I know I have blogged about lake turnover before and how the process happens but thought I would share this from the Minnesota DNR.
Q: How can I tell when a lake has turned over in the fall, and do most fish go deeper after turnover?
A: A lake has turned over when water temperatures are the same from the surface to the bottom. The process can take days or even months to complete, depending on lake shape and depth, and air and water temperatures. The only way to conclusively know when a lake has turned over is to measure the temperature at the surface of the lake and at the bottom; if they are roughly the same temperature (within a few degrees), the lake has turned over. During the process of turnover water clarity may decrease, decaying organic material can be seen suspended in the water and there can be a sulfurous odor.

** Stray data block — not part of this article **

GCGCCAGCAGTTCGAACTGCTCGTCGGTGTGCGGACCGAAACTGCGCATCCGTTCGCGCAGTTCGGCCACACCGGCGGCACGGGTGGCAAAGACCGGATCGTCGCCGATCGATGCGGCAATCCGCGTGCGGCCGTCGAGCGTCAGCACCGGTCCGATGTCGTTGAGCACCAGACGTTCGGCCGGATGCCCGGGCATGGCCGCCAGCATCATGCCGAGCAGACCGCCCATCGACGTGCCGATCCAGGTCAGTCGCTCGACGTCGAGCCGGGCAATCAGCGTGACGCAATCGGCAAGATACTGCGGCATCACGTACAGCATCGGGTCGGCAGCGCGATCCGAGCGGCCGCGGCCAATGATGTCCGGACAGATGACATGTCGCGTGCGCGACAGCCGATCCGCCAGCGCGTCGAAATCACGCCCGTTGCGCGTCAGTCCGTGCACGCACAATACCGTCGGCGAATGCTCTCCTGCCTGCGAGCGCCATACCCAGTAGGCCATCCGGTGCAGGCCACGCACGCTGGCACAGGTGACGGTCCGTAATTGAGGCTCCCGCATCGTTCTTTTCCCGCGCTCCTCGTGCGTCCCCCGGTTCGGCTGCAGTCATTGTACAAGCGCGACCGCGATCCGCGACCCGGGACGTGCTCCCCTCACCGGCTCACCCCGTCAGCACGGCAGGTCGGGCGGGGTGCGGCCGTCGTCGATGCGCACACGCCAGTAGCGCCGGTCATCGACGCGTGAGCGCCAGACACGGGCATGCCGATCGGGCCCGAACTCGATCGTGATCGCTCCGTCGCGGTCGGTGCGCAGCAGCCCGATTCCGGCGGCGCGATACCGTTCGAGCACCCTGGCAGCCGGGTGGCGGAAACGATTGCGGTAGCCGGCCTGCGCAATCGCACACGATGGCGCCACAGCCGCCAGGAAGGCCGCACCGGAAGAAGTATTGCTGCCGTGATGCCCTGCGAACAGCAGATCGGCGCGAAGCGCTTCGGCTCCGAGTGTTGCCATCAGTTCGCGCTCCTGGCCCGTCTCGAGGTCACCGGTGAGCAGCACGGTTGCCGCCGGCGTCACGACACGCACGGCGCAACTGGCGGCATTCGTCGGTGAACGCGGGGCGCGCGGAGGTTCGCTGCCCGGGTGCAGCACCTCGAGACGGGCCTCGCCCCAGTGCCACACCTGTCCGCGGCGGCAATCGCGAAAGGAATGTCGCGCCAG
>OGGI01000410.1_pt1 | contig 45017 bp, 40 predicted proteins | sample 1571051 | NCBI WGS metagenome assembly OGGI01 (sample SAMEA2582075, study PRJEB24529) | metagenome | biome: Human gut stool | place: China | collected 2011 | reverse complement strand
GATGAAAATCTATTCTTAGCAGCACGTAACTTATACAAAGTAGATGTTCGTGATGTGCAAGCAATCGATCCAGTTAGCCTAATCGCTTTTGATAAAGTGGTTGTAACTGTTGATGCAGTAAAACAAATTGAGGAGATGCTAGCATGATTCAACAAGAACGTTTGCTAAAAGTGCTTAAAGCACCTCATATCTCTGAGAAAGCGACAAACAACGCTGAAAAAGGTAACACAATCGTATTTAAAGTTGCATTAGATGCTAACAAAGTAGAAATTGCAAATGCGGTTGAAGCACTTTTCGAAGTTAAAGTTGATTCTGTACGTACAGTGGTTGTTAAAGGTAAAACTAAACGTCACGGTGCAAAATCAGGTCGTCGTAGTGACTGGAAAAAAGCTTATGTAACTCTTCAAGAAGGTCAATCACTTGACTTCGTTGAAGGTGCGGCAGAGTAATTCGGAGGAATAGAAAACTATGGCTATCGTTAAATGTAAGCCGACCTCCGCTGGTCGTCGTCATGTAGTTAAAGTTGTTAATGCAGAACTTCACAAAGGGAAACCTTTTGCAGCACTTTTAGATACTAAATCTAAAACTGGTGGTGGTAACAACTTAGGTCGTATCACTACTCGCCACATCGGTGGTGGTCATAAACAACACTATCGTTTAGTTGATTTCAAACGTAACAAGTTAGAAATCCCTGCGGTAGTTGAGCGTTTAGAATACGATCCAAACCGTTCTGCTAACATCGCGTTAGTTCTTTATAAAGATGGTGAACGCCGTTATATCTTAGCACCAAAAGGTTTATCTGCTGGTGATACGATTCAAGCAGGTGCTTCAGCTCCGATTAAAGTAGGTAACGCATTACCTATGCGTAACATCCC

Before lakes turn over in the fall, temperature and oxygen may vary across depths. In these lakes, the waters below a certain depth may become oxygen-deficient during the summer. When this happens, fish cannot use this habitat and are squeezed into waters near the surface. After the lakes turn over, the oxygen levels are consistent from the surface to the bottom, and fish can use depths that were uninhabitable during the summer. Studies of walleye, northern pike, muskellunge, and cisco that were tagged with depth sensors have verified that these species use deeper depths after turnover.
Andy Carlson, DNR fisheries research scientist